These issues are deep down linked to the central question of:

    What does the Khalsa stand for?
    What are the Khalsa ideals?
    Who does the Khalsa serve?

    It is pertinent here to visit early Sikh tradition through Gurbani and history, and see what principles guided It.

    The Guru informs us:

    Some allied with friends, children and siblings;
    some allied with in-laws, their relatives.
    Some with selfish motives allied with elite leaders.
    My alliance is with the All-Pervading Reliever. 1.
    I have allied with the Reliever, Reliever is my support.
    To me there is no side or alliance other than the Reliever;
    I sing infinitely many virtues of the Reliever. Pause. …
    In the illusion of the other love, people make alliance.
    Searching for others’ fault, individual only feeds self-ego.
    As one sows, so does s/he reap.
    The alliance of servant Nanak is entirely the Reliever’s support,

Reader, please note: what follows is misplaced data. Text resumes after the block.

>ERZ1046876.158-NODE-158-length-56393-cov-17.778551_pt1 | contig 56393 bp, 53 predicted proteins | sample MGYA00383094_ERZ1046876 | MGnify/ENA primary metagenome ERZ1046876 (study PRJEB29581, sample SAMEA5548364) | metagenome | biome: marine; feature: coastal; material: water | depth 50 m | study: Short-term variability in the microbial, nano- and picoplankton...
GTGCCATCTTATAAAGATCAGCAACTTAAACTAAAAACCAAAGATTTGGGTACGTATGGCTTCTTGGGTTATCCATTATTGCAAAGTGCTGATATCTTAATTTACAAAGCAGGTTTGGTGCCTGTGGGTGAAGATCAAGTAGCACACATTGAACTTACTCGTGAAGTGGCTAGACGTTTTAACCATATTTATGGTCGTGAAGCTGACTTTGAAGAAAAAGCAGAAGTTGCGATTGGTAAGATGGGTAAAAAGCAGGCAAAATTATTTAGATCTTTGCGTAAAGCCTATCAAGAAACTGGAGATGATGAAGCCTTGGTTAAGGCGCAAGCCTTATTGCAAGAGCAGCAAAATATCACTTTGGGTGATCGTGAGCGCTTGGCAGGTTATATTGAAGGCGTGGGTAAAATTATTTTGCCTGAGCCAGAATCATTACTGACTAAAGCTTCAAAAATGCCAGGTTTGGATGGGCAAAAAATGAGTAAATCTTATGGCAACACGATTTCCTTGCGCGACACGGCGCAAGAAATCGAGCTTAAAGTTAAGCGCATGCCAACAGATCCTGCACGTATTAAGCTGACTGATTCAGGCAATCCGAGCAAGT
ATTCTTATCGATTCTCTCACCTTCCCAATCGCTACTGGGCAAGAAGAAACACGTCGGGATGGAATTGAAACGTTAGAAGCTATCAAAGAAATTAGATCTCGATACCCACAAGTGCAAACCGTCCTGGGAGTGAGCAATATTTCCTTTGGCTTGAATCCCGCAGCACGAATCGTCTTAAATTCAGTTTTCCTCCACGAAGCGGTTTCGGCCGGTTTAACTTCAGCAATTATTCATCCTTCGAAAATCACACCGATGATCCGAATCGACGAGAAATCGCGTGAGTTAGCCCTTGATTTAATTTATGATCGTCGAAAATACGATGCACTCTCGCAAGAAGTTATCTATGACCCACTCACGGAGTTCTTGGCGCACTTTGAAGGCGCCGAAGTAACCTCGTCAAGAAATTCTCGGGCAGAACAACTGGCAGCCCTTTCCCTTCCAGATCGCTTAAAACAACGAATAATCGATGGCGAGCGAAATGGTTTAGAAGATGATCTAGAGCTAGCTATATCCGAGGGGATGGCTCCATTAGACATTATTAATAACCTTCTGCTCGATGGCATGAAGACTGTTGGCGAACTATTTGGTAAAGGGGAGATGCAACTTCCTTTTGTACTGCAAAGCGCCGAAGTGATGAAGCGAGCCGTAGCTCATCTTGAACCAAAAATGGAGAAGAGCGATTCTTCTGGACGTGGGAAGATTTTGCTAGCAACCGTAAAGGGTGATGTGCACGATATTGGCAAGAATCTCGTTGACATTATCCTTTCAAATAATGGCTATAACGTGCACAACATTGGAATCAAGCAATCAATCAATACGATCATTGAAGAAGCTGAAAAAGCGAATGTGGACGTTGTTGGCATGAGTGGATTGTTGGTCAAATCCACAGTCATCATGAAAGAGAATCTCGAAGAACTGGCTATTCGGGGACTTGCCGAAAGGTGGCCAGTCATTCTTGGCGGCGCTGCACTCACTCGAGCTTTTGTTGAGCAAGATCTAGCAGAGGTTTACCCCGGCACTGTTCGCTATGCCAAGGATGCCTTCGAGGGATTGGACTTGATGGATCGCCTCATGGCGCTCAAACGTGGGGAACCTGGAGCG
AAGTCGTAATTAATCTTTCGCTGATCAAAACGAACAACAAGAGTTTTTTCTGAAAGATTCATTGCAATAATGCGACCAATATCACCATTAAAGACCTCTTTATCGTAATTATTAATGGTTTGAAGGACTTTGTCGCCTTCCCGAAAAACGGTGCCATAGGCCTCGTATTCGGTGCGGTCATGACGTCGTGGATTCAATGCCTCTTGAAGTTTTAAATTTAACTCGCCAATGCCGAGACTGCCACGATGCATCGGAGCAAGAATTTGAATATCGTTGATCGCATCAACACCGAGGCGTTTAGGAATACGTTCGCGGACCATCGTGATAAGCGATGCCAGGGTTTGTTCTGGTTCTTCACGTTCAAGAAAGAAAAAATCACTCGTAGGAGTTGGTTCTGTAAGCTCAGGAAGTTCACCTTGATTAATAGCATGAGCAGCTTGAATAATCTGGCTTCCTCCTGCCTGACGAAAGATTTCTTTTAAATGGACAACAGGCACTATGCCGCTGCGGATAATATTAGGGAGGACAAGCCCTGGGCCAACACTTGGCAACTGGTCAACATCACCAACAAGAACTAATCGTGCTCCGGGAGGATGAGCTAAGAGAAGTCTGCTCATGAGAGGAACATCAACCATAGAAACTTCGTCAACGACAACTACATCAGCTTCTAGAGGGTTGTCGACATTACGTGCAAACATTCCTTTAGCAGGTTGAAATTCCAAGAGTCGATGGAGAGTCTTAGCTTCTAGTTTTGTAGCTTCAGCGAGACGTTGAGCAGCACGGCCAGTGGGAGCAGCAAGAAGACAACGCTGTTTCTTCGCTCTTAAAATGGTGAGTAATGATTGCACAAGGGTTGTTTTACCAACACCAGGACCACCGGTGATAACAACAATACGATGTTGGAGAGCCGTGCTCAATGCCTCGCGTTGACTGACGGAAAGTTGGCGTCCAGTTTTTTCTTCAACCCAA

by which whole world is overcome. 5.
    Guru Ramdas Sahib, 366

    Khalsa inaugurated at Anandpur was clearly rooted in this consciousness. The Khalsa character celebrated in the secondary text very much compliments the Sabad in this regard. The lovers drenched in Divine devotion defined as Khalsa (p. 655) seamlessly compliments the individual drenched in Self-taste as the epitome of Khalsa (Sarabloh Granth).

    Guided by this principle, Guru Nanak Sahib, at the outset, proclaimed association with the most oppressed class.

    Among the lowest of the low caste, I am the lowliest of the absolutely low.
    Nanak seeks their company, why compete with the elite?
    Where the lowly are cared for, there is the glance of Your grace!
    Guru Nanak Sahib, 15

    He exposed the hypocrisy of the religious elite, and openly challenged the rulers, Mughal emperor Babar being one example. From here arose the celebrated tradition of contrasting the rebellious Divine lovers as Babe Ke (of the Baba Nanak) with Babar Ke (of the Babar), representing the ruling class.

    Additionally, langar (community kitchen) had also started undermining the caste system that the brahmins very much rued. By the time of Guru Amardas Sahib, this resentment turned hostile, when the brahmins complained to Akbar about langar destroying caste purity and hierarchy, one of his courtiers, Birbal, himself being a brahmin celebrated by the current caste elites.